Wonder Woman, Aquaman and Titans, oh my! Tom Buxton continues his weekly quest to critique each and every new instalment of the DCU's new saga, Rebirth...
Can five weeks already have passed since Geoff Johns’ DC Universe Rebirth #1 kick-started a new, legacy-fuelled era for his company’s multi-verse of superhero comics? Time doesn’t half fly. At any rate, let’s continue with our ambitious campaign to evaluate each and every instalment of DC Comics’ re-launch, this time around analysing narratives including the return of Wally West to the not-so-teen Titans, Aquaman’s efforts to unite humanity and Atlantis once and for all as well as Diana Prince’s desperate search her true heritage.
Since no new Rebirth strips were released on the week beginning June 27th, we’ll instead be bringing you up to speed on the remaining storylines published on June 15th and June 22nd over the course of two articles this week, after which we’ll deliver our verdicts on a weekly basis just days after the latest aforementioned issues hit comic book retailers the world over. Be sure to keep us in the loop on your thoughts regarding this multi-year initiative over on social media, but for now, let’s dive headfirst into the next chapter of the DCU’s evolution…
JUNE 15TH, 2016 (PART 2 OF 2)
Superman #1 – By all means feel free to add the eponymous Man of Steel’s latest line of printed escapades to our list of sure-fire ways to redeem your faith in the character: on the basis of this spectacular opening issue, Krypton’s – almost – sole survivor is all set for a colossal return to form over the remainder of 2016. Whereas the character’s appearances in Action Comics will prioritize his duels with antagonists like Lex Luthor and Doomsday, his solo adventures will apparently bring the personal drama involved with how Clark’s adoption of his New 52 predecessor’s mantle affects his relationships with Lois and their son Jonathan to the forefront.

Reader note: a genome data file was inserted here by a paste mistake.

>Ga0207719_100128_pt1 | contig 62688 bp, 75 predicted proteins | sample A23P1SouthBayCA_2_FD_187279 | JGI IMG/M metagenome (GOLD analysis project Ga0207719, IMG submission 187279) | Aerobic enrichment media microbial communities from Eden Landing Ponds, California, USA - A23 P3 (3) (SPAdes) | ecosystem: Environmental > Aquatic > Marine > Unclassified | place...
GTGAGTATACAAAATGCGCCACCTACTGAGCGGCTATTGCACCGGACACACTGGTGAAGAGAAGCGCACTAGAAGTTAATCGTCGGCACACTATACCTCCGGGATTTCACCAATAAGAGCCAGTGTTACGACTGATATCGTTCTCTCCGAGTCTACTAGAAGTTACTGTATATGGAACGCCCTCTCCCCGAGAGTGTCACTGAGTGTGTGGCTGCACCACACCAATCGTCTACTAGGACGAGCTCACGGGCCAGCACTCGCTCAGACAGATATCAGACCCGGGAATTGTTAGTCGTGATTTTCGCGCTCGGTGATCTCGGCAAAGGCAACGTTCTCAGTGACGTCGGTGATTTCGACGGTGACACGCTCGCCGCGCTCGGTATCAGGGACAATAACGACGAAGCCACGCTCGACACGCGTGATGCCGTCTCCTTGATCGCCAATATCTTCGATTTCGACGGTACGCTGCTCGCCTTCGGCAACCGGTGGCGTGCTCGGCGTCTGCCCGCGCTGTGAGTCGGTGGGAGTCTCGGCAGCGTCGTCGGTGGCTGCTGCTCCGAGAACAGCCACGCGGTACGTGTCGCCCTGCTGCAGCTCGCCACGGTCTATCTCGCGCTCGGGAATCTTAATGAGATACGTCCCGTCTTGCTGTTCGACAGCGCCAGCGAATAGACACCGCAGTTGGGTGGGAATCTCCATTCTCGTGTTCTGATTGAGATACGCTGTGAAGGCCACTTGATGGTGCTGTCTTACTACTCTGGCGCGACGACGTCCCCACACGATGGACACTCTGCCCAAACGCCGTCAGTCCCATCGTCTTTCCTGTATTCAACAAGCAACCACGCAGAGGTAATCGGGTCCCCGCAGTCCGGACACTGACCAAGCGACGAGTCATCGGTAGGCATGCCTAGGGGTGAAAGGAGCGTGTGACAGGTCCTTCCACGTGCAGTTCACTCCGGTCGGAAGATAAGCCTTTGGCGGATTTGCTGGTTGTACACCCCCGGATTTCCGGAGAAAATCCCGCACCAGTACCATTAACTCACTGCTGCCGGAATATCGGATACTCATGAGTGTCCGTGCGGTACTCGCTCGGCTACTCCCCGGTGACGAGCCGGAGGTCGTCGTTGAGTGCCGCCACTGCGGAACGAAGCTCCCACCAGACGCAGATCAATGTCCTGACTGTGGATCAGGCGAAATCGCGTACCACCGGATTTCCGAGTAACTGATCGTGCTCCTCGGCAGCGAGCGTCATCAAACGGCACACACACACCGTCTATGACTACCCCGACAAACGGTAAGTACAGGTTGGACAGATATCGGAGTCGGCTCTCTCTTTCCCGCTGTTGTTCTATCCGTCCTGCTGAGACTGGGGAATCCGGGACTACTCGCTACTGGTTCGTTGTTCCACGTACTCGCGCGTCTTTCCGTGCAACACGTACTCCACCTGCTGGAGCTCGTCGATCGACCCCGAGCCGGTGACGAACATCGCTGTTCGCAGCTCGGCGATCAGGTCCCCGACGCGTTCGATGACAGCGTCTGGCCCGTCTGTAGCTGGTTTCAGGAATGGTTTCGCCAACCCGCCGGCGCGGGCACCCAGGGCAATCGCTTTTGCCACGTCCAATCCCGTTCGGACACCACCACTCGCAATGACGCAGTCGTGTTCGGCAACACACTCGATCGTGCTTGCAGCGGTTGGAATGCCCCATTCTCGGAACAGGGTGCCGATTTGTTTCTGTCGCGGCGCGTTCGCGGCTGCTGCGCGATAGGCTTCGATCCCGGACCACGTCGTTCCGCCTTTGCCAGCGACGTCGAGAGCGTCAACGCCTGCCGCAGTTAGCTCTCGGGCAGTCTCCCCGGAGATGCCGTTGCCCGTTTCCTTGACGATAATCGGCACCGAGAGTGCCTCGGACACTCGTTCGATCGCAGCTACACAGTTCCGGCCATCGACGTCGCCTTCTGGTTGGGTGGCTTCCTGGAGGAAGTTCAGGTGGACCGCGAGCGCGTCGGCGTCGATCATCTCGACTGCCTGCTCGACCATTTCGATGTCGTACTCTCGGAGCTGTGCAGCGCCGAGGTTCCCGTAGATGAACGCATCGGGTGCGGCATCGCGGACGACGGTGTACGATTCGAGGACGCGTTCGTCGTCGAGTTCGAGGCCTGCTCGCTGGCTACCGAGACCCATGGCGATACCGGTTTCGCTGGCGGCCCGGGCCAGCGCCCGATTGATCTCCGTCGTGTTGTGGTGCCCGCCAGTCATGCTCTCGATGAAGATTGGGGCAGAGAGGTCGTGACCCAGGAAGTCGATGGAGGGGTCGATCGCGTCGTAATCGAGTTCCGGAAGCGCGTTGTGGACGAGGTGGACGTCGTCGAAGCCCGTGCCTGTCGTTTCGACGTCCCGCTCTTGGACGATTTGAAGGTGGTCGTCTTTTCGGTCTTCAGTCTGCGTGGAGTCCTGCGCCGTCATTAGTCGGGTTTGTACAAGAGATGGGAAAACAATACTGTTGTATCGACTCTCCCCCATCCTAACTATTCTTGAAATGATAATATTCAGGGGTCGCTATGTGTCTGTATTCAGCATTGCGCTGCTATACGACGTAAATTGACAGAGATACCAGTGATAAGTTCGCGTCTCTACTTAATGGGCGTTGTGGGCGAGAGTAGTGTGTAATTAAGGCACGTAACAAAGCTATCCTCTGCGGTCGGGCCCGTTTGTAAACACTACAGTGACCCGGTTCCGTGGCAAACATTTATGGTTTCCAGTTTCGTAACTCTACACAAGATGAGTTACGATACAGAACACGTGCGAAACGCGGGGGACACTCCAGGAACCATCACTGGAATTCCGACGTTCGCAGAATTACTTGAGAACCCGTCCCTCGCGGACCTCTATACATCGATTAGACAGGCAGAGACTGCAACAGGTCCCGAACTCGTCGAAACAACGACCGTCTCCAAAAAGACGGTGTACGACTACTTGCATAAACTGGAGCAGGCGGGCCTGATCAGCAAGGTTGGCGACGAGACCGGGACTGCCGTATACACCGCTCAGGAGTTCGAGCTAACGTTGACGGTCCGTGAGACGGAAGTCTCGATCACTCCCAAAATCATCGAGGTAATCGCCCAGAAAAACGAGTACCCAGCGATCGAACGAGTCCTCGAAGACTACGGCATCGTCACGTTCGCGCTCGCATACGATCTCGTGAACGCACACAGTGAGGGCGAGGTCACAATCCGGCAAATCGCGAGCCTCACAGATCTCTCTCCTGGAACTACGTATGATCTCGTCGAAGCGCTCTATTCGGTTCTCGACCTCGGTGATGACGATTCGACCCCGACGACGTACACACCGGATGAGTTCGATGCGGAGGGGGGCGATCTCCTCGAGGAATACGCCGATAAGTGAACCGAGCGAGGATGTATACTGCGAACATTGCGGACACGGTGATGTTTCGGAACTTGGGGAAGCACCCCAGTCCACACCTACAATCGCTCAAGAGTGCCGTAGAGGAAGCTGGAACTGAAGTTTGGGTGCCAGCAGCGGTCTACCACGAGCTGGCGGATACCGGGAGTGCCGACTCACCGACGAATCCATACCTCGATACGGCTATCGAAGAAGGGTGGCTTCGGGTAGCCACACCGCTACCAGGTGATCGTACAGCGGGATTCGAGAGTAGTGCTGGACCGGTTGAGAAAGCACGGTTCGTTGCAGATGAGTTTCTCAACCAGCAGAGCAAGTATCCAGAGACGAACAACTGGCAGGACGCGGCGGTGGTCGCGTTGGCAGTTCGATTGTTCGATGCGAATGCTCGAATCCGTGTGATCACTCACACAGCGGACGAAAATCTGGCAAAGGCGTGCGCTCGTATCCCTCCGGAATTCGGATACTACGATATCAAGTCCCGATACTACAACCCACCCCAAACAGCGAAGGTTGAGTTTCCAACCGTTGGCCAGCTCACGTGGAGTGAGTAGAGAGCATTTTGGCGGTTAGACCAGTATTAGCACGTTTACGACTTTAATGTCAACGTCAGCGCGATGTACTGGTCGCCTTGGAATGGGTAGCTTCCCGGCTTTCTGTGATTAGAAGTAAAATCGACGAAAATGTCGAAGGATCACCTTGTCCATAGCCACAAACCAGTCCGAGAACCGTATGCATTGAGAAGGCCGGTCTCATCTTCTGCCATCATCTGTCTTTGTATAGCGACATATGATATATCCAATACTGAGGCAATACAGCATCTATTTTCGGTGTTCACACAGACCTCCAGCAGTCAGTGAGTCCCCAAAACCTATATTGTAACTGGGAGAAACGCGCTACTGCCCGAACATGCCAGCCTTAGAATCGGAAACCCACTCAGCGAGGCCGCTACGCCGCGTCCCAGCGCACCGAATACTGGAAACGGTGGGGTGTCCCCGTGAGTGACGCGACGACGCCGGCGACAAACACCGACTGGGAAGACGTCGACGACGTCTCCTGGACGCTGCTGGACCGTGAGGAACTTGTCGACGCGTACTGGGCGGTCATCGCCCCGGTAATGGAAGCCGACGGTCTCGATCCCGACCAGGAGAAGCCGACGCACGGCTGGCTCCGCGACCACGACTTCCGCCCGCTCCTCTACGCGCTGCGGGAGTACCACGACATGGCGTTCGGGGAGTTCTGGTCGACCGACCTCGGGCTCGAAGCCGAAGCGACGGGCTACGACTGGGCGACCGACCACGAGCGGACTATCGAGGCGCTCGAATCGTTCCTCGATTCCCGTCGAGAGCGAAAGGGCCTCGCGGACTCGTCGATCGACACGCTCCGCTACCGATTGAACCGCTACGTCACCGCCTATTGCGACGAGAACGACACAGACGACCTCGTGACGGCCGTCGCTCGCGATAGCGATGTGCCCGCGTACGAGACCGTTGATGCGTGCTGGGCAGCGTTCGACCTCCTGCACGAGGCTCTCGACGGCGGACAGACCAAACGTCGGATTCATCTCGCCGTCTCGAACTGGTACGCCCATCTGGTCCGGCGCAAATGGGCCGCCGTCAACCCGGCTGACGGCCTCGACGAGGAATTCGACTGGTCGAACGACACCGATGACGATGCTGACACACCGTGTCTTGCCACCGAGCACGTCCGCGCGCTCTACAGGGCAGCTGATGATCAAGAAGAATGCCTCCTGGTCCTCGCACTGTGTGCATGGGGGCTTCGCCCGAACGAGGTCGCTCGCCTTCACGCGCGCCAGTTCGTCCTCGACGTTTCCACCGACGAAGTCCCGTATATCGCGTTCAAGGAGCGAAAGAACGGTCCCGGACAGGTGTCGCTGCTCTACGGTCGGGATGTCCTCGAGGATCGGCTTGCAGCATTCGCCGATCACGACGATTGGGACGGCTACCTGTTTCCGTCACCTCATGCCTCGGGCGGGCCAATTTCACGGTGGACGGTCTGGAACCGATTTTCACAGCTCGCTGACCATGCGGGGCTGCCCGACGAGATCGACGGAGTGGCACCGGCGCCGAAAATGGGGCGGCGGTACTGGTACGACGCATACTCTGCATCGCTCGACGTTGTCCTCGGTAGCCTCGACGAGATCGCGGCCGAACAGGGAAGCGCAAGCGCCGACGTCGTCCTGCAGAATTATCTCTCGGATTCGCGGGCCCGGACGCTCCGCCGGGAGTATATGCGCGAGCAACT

Better yet, this effectively allows writer Peter J. Tomasi to frame Jonathan as the strip’s protagonist rather than his famous father, an approach which works wonders in terms of providing Issue 1 with a deliciously intimate tone as Jonathan subdues his powers in order to avoid the attention of the Kent family’s neighbours and resultantly argues with his parents over his diminished potential as both a human being and as a Krypton, only for some of Clark’s Justice League comrades to seek them out once they’re alerted to their presence. As one would hope given the nature of Rebirth, this season premiere blends new plot elements like these effortlessly with simple, classic-esque artwork from Patrick Gleason that immediately captures the reader’s attention, then holds it until the tantalising final panel. The pressure’s on for this dynamic duo of helmers to maintain their already gripping first arc’s momentum in subsequent issues, but after this masterful debut, there’s little doubt that the pair have the capabilities to go far. 10/10
Titans: Rebirth #1 – Moving from one outright gem to another, Titans’ 27-page Rebirth special gets the ball rolling in equally impressive style to Superman’s return, namely by following up on DC Universe Rebirth #1’s reintroduction of Wally West into the DCU as he attempts to reignite his teammates’ lost memories of his existence. This narrative structure could easily have fallen flat in the wrong hands, of course, leading to a clunky, exposition-laden reading experience which alienated all but the most devoted of fans, yet against all of the odds, Dan Abnett does everything in his power to satisfy series veterans and newcomers alike, peppering in light-hearted flashbacks to the various characters’ pasts which will doubtless attract sympathy from those reading the strip for the very first time – like this reviewer – as well as instantly remind long-running followers of the series what first attracted them to this particular real of comic-book superheroics.